The bank vole (Myodes glareolus; formerly Clethrionomys glareolus) is a small vole with red-brown fur and some grey patches, with a tail about half as long as its body. A rodent, it lives in woodland areas and is around in length. The bank vole is found in western Europe and northern Asia. It is native to Great Britain but not to Ireland, where it has been accidentally introduced, and has now colonised much of the south and southwest.
The bank vole lives in woodland, hedgerows and other dense vegetation such as bracken and bramble. Its underground chamber is lined with moss, feathers and vegetable fibre and contains a store of food. It can live for eighteen months to two years and is mostly herbivorous, eating buds, bark, seeds, leaves and fruits and occasionally insects and other small invertebrates. It readily climbs into scrub and low branches of trees. It breeds in shallow burrows, the female rearing about four litters of pups during the summer.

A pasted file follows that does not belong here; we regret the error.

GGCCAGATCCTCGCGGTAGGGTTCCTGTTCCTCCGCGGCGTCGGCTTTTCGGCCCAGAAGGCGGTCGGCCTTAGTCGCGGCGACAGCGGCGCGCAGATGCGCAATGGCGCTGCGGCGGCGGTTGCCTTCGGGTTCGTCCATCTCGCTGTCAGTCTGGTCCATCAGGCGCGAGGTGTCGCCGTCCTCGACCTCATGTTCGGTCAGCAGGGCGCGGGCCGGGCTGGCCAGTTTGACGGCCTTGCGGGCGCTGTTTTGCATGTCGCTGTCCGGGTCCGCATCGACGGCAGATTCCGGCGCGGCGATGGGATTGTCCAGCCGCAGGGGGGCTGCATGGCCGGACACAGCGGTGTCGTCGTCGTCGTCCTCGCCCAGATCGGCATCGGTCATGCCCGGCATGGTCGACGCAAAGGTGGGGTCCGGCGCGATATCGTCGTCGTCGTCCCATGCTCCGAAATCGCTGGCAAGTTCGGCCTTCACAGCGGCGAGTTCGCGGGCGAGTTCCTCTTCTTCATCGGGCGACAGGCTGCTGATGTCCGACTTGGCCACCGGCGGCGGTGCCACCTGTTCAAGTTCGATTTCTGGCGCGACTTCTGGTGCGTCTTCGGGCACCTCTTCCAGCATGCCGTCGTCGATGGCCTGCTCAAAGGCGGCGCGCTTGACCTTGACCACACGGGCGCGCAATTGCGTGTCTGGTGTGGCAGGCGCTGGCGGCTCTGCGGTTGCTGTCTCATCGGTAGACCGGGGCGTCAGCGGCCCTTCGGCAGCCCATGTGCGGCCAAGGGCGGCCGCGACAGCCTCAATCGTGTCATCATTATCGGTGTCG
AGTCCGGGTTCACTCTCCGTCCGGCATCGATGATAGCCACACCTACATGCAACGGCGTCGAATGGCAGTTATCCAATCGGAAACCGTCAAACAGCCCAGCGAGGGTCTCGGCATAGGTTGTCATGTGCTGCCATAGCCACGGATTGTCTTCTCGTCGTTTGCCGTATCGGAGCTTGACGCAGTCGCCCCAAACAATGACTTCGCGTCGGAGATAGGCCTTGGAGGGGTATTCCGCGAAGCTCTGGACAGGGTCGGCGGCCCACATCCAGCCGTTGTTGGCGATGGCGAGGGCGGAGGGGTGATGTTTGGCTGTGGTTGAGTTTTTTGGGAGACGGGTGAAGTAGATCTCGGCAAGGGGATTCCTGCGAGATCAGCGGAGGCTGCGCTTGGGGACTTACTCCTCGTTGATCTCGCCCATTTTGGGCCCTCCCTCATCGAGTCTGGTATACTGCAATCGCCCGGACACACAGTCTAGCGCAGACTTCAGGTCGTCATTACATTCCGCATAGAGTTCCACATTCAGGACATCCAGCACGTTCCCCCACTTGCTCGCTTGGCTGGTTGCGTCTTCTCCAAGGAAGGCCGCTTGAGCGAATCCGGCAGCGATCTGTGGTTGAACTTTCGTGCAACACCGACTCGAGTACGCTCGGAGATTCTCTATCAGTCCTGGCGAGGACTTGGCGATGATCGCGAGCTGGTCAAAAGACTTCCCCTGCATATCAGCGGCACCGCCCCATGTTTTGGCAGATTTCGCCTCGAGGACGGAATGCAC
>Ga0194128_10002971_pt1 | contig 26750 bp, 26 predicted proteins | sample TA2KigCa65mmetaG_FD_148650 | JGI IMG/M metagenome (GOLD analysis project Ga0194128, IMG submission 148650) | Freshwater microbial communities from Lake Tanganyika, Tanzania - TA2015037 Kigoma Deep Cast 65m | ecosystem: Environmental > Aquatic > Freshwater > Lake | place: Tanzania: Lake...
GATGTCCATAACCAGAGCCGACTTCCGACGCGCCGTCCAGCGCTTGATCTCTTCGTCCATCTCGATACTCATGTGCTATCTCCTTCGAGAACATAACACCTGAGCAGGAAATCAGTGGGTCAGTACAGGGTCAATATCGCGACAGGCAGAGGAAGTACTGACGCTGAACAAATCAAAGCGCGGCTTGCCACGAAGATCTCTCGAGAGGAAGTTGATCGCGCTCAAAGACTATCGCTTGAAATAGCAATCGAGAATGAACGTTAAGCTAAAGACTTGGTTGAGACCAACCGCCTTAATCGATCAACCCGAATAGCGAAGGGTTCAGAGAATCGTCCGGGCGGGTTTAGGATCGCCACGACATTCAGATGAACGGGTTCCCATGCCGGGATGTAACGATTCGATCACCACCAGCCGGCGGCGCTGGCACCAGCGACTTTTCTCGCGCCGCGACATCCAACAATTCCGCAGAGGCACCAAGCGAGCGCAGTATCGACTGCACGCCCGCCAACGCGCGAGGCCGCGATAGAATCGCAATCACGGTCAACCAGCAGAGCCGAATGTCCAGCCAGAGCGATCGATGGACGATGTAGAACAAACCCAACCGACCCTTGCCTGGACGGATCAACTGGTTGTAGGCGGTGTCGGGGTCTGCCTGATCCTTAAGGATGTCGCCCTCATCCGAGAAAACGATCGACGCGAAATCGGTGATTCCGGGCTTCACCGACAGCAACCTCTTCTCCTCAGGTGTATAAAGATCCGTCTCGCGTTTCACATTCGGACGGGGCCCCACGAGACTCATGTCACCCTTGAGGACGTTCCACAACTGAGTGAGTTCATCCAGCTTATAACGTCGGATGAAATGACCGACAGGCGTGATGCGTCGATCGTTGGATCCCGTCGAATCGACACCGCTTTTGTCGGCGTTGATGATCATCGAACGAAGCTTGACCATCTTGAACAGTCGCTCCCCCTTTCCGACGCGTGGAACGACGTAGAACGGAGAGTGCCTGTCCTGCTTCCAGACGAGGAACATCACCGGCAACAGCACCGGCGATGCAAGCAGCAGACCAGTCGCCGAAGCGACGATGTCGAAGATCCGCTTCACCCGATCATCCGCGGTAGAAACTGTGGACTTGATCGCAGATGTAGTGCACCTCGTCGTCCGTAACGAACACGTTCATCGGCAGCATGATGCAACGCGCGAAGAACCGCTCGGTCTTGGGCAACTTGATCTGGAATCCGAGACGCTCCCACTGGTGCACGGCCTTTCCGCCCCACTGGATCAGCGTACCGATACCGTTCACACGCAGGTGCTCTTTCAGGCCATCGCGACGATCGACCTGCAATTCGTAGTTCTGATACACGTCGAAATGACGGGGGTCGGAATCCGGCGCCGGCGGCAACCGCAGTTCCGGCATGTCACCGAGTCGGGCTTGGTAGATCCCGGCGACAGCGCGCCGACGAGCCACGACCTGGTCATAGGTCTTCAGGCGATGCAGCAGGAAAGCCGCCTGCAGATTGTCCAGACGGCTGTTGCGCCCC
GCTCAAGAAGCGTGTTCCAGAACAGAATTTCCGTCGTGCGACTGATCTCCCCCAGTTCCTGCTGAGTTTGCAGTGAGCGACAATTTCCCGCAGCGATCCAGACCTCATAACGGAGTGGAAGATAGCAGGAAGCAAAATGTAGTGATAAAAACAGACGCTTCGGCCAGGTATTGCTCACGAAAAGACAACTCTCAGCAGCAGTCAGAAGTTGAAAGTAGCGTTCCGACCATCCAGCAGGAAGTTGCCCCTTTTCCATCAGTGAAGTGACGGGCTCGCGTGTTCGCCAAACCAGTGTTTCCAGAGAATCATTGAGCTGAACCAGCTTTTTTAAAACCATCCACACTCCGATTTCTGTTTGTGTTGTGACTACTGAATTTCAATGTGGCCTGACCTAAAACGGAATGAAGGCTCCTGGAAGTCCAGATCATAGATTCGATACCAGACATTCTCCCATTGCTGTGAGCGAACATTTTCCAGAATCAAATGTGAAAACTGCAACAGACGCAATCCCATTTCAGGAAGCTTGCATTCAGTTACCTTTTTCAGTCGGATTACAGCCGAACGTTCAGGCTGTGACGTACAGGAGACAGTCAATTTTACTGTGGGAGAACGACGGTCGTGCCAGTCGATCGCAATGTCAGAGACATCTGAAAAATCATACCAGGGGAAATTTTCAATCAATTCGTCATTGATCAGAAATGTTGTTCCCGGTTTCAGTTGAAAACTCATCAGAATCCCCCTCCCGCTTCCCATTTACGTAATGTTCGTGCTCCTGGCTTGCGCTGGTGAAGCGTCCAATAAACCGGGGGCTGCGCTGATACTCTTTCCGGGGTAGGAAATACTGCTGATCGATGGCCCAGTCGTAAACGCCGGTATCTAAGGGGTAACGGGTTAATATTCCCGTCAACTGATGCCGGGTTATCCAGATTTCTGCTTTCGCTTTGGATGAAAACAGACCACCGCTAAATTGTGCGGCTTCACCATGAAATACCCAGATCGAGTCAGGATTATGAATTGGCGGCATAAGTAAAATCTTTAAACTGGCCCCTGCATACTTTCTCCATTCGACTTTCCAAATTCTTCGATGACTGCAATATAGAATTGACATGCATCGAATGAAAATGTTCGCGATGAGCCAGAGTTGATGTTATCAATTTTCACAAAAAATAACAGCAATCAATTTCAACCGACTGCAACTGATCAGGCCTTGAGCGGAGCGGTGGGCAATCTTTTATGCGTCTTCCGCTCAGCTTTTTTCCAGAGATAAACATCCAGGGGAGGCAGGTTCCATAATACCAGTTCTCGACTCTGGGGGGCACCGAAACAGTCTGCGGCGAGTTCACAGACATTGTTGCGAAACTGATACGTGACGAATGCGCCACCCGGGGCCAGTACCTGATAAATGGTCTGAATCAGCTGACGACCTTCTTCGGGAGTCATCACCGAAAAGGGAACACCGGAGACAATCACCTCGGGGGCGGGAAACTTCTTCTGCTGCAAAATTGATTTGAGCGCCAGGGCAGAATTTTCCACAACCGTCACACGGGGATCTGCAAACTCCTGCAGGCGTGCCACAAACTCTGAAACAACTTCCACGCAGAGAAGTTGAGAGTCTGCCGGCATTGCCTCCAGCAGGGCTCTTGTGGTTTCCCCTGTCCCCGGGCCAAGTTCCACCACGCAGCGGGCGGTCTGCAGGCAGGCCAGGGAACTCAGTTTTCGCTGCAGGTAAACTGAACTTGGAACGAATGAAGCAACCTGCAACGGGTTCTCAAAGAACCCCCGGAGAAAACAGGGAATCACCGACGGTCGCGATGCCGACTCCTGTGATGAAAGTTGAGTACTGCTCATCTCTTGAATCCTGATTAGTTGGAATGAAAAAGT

n. A species of vole, (taxlink Myodes glareolus species noshow=1), former genus names (taxlink Chletrionomys genus noshow=1) and ''Evotomys''.
Usage examples of "bank vole".
Cynthia Bank vole drew in a sharp breath and clapped a paw over her eyes, then sat down, dizzy with fright.